Reese’s review published on Letterboxd:
a very similar structural issue to Black Widow— Marvel wants a pedal-to-the-metal opening act and a latter half filled to the brim with surprises, so they settle for a supremely backloaded film in the way of exposition. Shang-Chi’s final act shift is even more jarring, going from a martial arts actioner with fairly personal stakes into… a massive full-tilt fantasy CG extravaganza, in which the fate of the entire world hangs in the balance. and, like. ughhhgh. it’s not bad, just disappointing, and at some point I just kinda disconnected from a film I was previously digging.
see, Tony Leung’s story and performance is genuinely complex and captivating. the film gets started right with a wonderfully intriguing opening, and I generally dug how all the flashback stuff unfolds over the course of the runtime, gradually enriching and deepening the present emotions. also the action here rocks. stupidly good by MCU standards. makes me retroactively even more annoyed by all the shaky quick cut 2nd unit nonsense that’s come before. the bus set piece in particular is superb.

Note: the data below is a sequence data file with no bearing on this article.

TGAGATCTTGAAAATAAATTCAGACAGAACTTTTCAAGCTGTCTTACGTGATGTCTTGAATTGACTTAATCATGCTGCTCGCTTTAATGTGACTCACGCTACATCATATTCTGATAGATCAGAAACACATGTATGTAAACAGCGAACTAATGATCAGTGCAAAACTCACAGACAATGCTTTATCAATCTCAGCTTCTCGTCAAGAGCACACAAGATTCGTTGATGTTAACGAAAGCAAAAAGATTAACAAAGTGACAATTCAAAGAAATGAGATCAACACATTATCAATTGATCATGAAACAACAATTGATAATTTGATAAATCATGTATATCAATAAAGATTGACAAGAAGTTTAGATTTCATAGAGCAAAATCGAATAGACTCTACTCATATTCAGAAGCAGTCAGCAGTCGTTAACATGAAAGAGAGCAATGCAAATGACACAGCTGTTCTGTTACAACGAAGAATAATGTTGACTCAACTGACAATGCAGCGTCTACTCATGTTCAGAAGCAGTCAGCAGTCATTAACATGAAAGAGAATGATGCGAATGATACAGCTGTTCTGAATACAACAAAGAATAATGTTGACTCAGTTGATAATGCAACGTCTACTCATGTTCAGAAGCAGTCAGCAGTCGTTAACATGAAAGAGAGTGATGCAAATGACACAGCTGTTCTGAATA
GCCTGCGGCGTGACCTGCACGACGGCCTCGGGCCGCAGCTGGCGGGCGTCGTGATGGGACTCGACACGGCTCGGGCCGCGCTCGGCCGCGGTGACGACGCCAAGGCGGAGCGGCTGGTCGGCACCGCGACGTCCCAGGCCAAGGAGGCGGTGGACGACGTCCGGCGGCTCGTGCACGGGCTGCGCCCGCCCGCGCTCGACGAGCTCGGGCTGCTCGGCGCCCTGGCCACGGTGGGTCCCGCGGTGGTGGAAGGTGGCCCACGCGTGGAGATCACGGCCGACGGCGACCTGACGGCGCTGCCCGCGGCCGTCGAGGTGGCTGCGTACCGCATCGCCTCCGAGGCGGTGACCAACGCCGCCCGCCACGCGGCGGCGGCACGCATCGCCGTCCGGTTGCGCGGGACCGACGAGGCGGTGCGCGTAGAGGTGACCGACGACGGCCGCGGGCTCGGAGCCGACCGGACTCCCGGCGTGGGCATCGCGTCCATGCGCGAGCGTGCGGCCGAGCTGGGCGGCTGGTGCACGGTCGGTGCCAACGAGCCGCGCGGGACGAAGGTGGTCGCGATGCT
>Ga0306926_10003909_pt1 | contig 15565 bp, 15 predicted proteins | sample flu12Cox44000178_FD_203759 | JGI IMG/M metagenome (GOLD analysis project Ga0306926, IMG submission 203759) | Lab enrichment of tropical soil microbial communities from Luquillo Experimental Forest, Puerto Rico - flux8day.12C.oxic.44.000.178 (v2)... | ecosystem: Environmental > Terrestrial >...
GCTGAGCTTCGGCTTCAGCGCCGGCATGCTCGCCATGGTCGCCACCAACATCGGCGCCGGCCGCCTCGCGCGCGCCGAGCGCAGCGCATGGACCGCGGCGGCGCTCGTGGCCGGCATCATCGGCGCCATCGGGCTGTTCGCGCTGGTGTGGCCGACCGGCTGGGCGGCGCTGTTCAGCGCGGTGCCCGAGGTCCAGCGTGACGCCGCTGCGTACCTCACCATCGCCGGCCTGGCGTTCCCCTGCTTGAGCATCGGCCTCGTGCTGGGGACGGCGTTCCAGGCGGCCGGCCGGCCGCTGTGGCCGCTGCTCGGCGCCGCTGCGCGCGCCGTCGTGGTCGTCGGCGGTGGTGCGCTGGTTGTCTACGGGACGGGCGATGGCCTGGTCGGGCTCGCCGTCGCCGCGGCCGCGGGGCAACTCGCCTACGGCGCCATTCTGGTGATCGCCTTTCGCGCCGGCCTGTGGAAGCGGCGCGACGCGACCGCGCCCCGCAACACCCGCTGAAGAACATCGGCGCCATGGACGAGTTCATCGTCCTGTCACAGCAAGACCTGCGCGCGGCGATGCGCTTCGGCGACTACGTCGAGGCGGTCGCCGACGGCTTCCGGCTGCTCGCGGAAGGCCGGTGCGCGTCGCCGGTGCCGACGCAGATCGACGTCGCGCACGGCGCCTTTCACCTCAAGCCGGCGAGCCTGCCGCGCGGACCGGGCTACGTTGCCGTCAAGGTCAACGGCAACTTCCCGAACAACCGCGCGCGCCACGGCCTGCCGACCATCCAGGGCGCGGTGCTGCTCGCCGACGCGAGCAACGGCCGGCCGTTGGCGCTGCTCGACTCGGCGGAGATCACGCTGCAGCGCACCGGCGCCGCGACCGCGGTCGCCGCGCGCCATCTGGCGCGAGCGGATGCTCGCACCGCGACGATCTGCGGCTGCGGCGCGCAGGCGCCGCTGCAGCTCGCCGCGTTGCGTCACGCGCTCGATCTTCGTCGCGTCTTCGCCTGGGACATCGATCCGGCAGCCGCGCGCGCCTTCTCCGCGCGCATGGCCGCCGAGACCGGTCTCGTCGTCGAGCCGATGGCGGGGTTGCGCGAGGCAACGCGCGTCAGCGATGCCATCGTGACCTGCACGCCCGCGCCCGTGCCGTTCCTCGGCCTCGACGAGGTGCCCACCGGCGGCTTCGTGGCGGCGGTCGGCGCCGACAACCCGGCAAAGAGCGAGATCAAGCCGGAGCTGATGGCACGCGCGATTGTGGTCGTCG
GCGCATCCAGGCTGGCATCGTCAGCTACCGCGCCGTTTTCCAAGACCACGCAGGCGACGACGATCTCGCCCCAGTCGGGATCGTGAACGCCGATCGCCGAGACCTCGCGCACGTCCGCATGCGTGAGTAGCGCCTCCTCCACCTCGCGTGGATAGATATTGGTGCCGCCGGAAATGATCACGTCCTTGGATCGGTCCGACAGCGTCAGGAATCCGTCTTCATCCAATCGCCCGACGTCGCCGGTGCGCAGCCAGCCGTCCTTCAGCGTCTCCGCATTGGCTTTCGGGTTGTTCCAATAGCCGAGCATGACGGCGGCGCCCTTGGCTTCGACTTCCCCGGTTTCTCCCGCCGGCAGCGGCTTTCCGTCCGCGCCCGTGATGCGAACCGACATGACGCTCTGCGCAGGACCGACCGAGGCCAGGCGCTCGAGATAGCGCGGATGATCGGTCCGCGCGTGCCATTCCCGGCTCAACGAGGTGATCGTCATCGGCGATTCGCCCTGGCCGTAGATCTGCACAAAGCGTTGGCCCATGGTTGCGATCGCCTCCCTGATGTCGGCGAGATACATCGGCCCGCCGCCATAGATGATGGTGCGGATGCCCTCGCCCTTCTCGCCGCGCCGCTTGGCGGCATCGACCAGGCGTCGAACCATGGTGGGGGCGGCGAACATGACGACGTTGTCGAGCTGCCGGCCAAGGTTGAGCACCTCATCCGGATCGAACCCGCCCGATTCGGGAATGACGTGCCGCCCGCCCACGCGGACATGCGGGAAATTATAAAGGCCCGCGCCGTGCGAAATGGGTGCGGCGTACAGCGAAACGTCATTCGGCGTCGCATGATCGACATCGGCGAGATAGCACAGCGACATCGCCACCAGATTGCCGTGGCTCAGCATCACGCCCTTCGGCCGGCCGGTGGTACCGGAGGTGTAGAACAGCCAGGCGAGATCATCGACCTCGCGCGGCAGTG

so I was quite sold on this one — surprisingly so — for the first hour or so. and then it delves so fully into typical MCU nonsense I got whiplash. at the end of the day, I’m left with an enjoyable theatrical experience, but not one as satisfying or cathartic as I’d hoped.
I’m hoping Shang-Chi’s forthcoming relevance in the MCU at large will up the ante overall in terms of fight scenes. that’s about the extent of my investment in the character. he gets lost in the shuffle a lot here, and Simu Liu’s merely competent performance does little to help. the film is ultimately owned by the supporting cast — particularly Leung, but also god bless Awkwafina. she’s never less than a delight to watch here.
so I mean whatever. solid MCU flick. had a good time. Brad Allen’s a fucking legend.